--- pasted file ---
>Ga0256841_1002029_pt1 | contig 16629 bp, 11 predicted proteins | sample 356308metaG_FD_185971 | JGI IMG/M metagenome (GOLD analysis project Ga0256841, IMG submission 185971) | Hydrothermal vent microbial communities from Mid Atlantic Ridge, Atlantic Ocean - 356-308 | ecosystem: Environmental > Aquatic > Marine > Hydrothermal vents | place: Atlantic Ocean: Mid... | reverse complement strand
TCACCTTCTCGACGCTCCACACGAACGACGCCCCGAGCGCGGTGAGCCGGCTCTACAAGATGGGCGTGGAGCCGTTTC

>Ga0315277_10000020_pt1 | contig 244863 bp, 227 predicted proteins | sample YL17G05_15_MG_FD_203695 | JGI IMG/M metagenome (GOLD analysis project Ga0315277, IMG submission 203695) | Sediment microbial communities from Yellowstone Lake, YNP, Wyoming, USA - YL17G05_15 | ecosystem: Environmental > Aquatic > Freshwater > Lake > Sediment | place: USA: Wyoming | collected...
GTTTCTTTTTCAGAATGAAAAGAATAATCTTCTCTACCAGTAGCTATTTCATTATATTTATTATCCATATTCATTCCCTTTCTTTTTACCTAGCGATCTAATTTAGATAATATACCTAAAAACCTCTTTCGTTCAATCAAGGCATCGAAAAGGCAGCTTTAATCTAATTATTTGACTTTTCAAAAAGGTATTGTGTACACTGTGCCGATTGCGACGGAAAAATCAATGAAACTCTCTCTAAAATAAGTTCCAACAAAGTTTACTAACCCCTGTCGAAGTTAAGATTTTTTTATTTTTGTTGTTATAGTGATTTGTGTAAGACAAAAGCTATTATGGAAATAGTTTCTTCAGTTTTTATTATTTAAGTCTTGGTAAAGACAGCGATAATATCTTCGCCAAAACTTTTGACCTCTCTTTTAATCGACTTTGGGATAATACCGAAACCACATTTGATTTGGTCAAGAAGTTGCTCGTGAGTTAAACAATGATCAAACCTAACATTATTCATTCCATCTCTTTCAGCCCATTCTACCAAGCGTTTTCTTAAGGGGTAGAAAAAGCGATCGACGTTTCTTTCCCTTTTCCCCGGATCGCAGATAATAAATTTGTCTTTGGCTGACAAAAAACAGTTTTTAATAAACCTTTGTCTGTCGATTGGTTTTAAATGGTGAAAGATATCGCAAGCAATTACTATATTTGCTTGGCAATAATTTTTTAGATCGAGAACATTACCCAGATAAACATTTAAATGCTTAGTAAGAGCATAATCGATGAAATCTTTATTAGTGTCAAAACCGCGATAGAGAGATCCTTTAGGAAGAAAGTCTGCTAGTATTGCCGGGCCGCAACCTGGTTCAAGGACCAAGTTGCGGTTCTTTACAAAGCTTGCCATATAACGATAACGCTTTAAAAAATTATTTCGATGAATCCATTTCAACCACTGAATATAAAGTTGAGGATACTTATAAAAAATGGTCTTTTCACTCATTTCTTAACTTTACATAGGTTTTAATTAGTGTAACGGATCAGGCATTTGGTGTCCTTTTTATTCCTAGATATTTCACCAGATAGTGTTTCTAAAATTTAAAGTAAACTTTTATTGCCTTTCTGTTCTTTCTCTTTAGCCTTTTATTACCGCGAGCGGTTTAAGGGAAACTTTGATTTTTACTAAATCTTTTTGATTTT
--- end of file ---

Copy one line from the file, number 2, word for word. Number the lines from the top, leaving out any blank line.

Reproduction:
TCACCTTCTCGACGCTCCACACGAACGACGCCCCGAGCGCGGTGAGCCGGCTCTACAAGATGGGCGTGGAGCCGTTTC